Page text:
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0807USAtunnell1
Thermal image of curtain-ventilated house with outside temperature in the mid 90s.
on June 24, 2009

Reducing electricity usage in tunnel houses

There are practical things growers can do to minimize their electric bills while keeping their flocks comfortable in hot weather.

Tunnel ventilation has proven to be one of the most effective methods of keeping birds cool during hot weather. With air exchange rates of less than sixty seconds, air speeds of 500 feet per minute or greater and evaporative cooling pads capable of decreasing the incoming air temperature 10 F to 20 F, tunnel ventilation can produce effective temperatures in the seventies when outside temperatures are well into the nineties. Whereas 20 years ago significant bird losses were not uncommon during a heat wave, today, barring some type of mechanical failure, tunnel ventilation has made heat stress related losses a fairly rare occurrence.

The tremendous cooling capacity of a tunnel ventilated house does come at a cost. A tunnel ventilated house requires more fan power than is typically used in curtain-ventilated houses. Though this tends to result in higher operating costs during hot weather, there are ways of keeping electricity usage to a minimum without sacrificing bird cooling. Minimizing power usage in a tunnel-ventilated house during hot weather basically comes down to three things: proper ventilation equipment selection, house and equipment maintenance, and proper ventilation system and bird management.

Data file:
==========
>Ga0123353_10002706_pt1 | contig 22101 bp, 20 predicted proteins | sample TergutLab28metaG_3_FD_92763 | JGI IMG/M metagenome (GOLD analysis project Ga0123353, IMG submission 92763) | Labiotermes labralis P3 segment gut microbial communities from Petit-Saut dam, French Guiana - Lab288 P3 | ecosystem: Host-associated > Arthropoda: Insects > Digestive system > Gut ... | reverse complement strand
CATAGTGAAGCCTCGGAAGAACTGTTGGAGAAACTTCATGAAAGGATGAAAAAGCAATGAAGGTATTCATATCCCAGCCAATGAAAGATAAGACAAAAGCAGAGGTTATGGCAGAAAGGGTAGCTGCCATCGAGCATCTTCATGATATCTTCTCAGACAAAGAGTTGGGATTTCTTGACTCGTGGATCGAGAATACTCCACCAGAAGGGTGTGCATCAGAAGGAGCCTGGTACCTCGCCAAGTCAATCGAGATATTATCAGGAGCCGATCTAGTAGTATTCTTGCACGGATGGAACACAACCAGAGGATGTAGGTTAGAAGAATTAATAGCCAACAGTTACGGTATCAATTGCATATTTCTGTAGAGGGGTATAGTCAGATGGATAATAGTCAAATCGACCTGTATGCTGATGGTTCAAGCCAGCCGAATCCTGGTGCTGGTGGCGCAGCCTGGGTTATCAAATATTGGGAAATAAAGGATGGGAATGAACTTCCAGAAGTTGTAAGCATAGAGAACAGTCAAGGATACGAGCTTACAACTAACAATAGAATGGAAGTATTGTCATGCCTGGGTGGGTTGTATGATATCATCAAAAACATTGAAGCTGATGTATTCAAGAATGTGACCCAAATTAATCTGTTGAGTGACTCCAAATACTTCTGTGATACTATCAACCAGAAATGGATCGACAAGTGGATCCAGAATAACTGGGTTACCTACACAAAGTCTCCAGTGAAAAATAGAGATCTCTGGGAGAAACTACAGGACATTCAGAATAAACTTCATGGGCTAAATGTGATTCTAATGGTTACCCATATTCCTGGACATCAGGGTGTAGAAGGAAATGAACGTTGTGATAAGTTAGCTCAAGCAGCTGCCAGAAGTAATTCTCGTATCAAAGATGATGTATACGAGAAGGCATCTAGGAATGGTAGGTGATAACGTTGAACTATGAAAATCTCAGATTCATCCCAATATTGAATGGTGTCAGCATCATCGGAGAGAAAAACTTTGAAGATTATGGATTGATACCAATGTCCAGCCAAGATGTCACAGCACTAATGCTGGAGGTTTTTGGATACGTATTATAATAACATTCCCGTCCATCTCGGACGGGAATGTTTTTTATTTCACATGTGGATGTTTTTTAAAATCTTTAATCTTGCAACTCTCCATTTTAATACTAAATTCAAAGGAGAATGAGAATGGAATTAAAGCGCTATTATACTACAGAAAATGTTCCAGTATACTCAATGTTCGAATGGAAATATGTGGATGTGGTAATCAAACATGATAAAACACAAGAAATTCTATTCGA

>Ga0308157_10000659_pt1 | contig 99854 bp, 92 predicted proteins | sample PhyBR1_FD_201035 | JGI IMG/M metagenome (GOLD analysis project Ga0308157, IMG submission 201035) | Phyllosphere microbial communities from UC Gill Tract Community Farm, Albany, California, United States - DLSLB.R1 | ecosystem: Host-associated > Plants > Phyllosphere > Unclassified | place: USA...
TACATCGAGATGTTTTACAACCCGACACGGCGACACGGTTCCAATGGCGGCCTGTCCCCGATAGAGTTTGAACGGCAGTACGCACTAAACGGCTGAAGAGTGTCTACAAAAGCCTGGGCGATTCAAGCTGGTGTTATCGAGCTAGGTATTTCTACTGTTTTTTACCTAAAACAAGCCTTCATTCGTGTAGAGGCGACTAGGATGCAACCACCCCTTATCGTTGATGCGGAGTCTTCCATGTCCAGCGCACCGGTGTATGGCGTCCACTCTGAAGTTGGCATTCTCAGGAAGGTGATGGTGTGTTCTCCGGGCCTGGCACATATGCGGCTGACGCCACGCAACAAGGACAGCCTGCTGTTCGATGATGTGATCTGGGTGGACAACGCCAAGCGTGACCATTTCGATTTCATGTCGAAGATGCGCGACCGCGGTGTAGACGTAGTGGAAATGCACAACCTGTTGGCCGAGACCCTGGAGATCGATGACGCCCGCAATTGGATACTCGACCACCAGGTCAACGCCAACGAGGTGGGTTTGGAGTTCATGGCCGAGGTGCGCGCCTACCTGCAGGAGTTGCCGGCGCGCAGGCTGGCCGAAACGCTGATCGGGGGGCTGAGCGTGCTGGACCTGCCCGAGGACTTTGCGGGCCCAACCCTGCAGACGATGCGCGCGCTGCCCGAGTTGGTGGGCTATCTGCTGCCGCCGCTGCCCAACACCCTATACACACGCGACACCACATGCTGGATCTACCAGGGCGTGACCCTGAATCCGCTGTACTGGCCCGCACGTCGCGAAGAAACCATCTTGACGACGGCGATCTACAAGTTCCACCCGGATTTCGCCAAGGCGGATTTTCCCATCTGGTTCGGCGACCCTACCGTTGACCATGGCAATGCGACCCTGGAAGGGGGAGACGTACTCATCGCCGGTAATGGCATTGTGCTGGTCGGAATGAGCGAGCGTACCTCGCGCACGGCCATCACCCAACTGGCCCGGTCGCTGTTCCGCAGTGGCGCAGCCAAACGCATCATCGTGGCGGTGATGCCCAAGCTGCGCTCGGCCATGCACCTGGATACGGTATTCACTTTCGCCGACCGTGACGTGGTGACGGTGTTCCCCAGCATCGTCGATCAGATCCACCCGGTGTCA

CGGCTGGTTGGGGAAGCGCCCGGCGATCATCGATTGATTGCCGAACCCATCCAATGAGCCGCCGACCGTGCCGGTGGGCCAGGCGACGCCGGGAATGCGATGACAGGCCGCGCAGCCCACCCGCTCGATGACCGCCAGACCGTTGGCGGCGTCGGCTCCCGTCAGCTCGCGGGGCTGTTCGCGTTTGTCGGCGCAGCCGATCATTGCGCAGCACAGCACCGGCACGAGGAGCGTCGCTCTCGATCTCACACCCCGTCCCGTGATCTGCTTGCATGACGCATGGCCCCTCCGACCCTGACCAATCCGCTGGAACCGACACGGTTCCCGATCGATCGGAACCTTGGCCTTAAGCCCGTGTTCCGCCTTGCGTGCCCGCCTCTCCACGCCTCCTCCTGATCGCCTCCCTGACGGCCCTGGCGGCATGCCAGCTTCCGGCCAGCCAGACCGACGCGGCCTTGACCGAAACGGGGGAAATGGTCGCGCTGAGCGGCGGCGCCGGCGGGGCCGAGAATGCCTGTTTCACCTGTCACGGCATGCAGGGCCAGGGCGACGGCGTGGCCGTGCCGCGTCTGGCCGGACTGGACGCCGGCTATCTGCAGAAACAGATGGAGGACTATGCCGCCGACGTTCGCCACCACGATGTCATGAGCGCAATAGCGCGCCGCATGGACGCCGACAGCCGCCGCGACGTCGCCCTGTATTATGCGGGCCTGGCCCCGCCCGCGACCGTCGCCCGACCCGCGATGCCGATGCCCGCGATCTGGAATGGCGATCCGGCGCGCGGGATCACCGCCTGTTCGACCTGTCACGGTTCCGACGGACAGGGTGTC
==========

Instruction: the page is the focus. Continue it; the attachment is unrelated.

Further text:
Tunnel fan selection

Probably the most effective way to keep summertime electricity bills to a minimum is to install fans that are very energy efficient. It is important to keep in mind that the most energy efficient fan is not necessarily the fan that uses the least amount of power, but rather the fan that moves the most amount of air with the least amount of power.

Selecting a fan based on fan motor size won't necessarily result in reduced electricity usage. How much power a fan motor uses depends on how much work it is asked to do. If you have a 48 inch fan with a 1 horsepower motor and replace it with a 1.5 horsepower motor, the fan's power usage will be essentially the same as it was with the smaller motor, provided the same motor pulley is used, because the amount of work required by the motor to spin the fan blades has not changed. But, increase the size of the motor pulley, which increases fan speed and work, then the power required will increase substantially whether the fan has a 1 or 1.5 horsepower motor. Power usage is not determined by motor size but by the amount of work required of the motor.

Just because a fan uses more power doesn't mean that it is less energy efficient. If two fans move the same amount of air and one uses 20 percent more power than the other it is obviously less energy efficient. But, if a fan uses 20 percent more power and moves 40 percent more air than another fan it is actually more energy efficient. This is why the amount of air that a fan can move with each watt of power, cubic feet per minute per watt of power (cfm/watt), should be used when comparing fans for energy efficiency. The higher the cfm/watt rating of a fan the less it will cost to operate. A fan's energy efficiency rating can only be obtained from independent fan test data such as that provided by The University of Illinois BESS Laboratory (www.bess.uiuc.edu).